>>> Yeah. So seems like producers are already planted,

and they probably have some winter annuals coming up,

even hearing about some summer annuals coming up.

I've received many phone calls on pigweed,

palmer amaranth emerging, and wheat.

Typically this is a time period

where it's too late for them.

But they are up, and I'm getting some questions on that.

>>> Do you think it's because of all the rain?

They're just getting a little, a little extra something.

>>> Yeah. Rain, moisture for sure,

and then up until we had this cold period,

we were still relatively warm.

Soil conditions were warm,

so we had some layered germination,

and we're dealing with that now.

>>> Let's kinda start with the folks who haven't planted yet

in getting their fields ready and optimal

for getting crops started.

What kind of guidance do you have for them

at this stage?

>>> So one of the best management practices we can do

as far as weeds go is start clean.

Once we have that crop in there,

we have to think about not killing that crop

when we're applying herbicides.

So if we can start clean,

whether that is with herbicides or tillage,

giving that crop the competitive advantage

before we plant is great.

I know we're all getting anxious to get our seed in there.

I am as well.

But really making sure that our crop has an opportunity.

>>> And then in terms of those

who have had wheat sprouting up

in the last month or so,

what kind of guidance for them?

>>> So if we have weeds emerged,

whether they're broadleaves or grasses,

we do have some early herbicides that we can go out with,

just pay attention to that label,

and the timing.

Some of our post-emergence products,

we need a couple leaves on our wheat.

If we're going out with a pre-emergence herbicide,

we do need activation of rain.

Those pre-emergence herbicides sit on the soil surface.

Our weed seeds are beneath the soil surface,

and so they need to be washed into the soil profile.

>>> And it sounds like you and your colleagues

are going to talk about some of these topics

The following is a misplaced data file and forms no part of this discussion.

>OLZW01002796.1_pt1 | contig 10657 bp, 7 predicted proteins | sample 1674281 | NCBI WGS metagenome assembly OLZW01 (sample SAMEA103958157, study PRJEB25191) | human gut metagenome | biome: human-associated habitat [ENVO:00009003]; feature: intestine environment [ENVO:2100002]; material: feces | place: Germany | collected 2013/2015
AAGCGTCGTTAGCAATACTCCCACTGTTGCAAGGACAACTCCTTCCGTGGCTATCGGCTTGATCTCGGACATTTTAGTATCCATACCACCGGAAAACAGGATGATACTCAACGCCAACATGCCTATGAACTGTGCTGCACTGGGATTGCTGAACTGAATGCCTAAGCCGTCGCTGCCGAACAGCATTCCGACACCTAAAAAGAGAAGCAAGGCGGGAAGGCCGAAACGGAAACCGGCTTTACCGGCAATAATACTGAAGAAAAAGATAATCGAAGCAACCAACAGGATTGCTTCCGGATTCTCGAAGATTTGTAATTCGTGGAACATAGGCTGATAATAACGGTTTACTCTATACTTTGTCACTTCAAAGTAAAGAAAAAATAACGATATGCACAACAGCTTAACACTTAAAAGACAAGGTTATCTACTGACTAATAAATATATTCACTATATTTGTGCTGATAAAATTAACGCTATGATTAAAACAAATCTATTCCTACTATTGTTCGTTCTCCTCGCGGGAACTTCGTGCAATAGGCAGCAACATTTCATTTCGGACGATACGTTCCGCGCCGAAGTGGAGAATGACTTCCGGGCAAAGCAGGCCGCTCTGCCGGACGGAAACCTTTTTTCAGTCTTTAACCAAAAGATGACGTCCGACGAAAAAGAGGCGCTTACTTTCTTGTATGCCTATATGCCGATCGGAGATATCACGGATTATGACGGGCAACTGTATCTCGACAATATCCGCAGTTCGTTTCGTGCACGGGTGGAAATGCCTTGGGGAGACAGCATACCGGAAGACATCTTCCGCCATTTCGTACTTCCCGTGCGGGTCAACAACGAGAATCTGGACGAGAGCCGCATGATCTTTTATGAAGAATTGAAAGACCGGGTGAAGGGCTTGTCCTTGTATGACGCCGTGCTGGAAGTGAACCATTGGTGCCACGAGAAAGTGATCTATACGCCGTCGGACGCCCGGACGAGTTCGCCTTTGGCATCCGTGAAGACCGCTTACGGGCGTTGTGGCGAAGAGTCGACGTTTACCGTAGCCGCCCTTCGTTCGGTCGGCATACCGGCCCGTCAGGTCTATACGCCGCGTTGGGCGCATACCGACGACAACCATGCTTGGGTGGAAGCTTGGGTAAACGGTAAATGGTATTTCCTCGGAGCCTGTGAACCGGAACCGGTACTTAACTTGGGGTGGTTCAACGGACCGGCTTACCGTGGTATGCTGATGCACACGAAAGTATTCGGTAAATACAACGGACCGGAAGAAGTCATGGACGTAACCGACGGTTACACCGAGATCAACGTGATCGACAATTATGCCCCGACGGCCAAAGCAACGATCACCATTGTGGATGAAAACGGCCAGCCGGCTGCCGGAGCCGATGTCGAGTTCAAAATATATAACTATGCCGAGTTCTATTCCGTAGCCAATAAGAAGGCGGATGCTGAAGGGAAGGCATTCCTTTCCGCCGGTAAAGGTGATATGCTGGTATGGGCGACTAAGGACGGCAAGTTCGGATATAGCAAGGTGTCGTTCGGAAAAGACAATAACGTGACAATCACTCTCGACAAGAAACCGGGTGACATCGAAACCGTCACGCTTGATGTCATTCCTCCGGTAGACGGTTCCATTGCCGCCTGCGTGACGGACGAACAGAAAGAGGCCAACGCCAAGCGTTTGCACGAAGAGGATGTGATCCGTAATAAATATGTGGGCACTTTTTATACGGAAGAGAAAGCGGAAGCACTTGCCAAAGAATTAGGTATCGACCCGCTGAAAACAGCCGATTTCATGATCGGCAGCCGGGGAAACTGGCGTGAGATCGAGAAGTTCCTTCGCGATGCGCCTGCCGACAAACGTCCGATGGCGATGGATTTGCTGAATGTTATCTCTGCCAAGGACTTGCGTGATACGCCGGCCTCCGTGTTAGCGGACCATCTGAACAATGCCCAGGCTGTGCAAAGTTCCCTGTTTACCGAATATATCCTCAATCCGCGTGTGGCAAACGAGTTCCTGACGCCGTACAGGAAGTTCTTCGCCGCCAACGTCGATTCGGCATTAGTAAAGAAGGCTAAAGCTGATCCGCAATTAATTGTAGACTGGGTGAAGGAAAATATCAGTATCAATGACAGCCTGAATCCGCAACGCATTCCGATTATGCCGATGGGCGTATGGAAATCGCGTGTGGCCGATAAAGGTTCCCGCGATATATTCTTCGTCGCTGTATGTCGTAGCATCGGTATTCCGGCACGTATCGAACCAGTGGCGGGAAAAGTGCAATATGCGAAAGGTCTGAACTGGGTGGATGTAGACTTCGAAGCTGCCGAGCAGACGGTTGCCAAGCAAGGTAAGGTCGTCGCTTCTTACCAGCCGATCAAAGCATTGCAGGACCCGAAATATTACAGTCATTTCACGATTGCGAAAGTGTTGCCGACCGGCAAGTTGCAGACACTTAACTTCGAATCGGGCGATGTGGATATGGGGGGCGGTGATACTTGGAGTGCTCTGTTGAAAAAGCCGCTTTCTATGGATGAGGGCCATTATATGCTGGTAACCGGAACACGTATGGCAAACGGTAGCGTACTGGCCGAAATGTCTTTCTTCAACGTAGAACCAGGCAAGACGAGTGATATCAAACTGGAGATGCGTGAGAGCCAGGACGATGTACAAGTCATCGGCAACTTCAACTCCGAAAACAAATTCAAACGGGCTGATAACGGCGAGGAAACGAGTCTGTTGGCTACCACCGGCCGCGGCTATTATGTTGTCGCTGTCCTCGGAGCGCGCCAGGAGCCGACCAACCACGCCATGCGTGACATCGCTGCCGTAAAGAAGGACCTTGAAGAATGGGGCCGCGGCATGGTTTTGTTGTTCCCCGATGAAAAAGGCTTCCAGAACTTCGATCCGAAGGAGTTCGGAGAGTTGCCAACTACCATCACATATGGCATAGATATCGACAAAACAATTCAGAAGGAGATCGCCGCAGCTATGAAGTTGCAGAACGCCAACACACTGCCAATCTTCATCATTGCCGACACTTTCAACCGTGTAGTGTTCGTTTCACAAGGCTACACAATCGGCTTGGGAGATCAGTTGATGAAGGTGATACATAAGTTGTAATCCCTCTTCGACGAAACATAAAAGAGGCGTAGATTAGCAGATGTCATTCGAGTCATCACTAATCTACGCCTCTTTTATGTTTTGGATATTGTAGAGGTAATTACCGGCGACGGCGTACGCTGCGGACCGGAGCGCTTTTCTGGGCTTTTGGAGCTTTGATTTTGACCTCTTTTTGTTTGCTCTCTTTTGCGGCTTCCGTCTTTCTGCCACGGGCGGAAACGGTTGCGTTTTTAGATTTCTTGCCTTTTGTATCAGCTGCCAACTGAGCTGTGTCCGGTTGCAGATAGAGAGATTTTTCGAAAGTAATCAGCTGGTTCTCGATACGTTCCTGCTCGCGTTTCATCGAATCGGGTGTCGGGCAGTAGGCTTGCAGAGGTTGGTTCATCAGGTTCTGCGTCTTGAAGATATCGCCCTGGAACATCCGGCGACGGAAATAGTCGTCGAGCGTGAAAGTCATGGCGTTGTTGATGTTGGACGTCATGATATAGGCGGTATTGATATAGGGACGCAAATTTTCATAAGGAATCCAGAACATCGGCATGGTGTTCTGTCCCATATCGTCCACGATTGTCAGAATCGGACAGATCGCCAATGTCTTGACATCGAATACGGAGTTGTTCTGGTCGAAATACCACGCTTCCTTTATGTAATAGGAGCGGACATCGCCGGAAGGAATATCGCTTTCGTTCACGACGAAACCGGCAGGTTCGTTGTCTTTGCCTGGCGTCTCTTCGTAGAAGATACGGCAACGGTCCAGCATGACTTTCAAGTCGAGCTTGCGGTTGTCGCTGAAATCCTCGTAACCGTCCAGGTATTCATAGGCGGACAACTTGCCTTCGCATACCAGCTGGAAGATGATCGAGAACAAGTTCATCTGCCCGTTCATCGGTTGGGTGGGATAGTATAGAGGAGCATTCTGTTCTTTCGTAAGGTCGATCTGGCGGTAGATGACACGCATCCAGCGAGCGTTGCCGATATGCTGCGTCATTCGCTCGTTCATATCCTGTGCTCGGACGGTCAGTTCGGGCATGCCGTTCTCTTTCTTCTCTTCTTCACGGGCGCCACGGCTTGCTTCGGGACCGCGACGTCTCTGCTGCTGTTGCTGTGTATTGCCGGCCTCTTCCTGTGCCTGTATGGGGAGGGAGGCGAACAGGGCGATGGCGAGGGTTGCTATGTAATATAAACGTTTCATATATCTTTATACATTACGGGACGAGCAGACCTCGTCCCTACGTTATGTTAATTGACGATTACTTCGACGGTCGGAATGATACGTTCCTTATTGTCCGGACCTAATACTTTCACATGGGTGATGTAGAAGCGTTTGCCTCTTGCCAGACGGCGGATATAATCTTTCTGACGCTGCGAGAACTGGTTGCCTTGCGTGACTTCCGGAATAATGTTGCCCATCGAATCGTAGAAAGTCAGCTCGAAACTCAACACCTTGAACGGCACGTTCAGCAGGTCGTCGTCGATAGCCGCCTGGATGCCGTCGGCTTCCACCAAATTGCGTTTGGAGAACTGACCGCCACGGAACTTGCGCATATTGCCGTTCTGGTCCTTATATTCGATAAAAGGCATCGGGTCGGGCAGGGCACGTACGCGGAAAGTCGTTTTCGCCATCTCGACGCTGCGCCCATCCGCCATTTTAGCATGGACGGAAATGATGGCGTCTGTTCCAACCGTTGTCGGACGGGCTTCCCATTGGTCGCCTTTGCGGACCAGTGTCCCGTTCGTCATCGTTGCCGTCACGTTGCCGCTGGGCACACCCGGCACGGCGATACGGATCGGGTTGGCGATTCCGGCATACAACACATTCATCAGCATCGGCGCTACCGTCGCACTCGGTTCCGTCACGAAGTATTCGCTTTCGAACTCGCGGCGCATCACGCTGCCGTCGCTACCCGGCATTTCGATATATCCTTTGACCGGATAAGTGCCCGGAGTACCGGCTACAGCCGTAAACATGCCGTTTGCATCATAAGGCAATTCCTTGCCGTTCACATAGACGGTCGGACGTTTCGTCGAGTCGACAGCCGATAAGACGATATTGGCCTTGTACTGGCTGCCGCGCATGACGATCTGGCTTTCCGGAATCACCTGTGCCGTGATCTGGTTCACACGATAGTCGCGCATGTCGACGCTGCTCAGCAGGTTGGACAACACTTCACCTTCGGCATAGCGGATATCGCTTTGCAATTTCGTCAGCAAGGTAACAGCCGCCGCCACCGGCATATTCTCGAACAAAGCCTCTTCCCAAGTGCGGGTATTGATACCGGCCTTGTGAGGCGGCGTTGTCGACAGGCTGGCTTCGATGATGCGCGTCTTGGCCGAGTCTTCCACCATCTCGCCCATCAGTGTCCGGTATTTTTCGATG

and a lot more at an upcoming event.

>>> Yes. So Friday, October 26th.

The official start time is 9 a.m.

but we'll have coffee and doughnuts at 8:30,

and we will be talking about weed management practices

that you can use in small grains,

and we'll be highlighting when are wheat, barley,

and also canola.

It is at the Stillwater Agronomy Farm.

It is open and free to the public.

If people can RSVP that helps.

We get enough refreshments but anyone can come,

and it will probably last until 11, 11:30.

It will be most of the morning.

>>> And people have really have enjoyed it in the past.

>>> I think so, yeah.

We usually at least learn something.

>>> Of course.

Okay.

Well thanks a lot Misha.

And for more information on the Weeds Symptomology Clinic

just go to sunup.okstate.edu.

(happy music)

 

Mesonet Weather

>>> Hello.

Wes Lee here again with your weekly Mesonet weather report.

Freezing temperatures arrived as expected in the state

this past Sunday.

It was almost on par for the first average freeze date

in far North-Western Oklahoma

according to the National Weather Service in Normand.

They indicated that the first average freeze

would be between the 15th and the 22nd of October

for this location.

The front lingered with us for three days

providing a hard freeze to 18 counties

from Erick to Foraker and West

throughout the panhandle.

Not only was it the first significant

autumn cold front of the year,

it was one for the record books.

While the daily lows were not

that much out of the ordinary,

the coolest recorded high temperatures

were record shattering.

On Monday October the 15th the highs for the day

were the lowest ever recorded on that day over

a majority of the State since we've begin keeping records.

Only the panhandle and far south eastern Oklahoma

did not see record breaking low daily high temperatures.

On the 16th, the front had moved further

to the south east again breaking records for the

lowest recorded high temperatures for the day

in the southern tear of counties.

While the weather may remain cooler than normal for a while

there are no significant freeze events

in the short-term forecast.

Next up is Gary's summary of the state's moisture situation.

>>> Thanks Wes, and good morning everyone.

Well we did our darndest after all that rain

over the last few months, we tried to get the entire

state out of drought, we almost made it.

There's just one stubborn area up in north east Oklahoma.

Let's get right to the new drought monitor map

and see what we have.

Well if you look at most the state we have

just a couple of areas, small areas,

of abnormally dry conditions out across the very very tip

of the western panhandle down in Forest, southwest Oklahoma.

That's nothing to worry about.

Those are areas coming out of drought.

The problem area, though, remains centered on Osage County

over into Rogers, Washington County, that area

but by and large across the entire state,

drought is not a problem unless you're in that

problem area in the northeast.

And what's really odd is if you look at the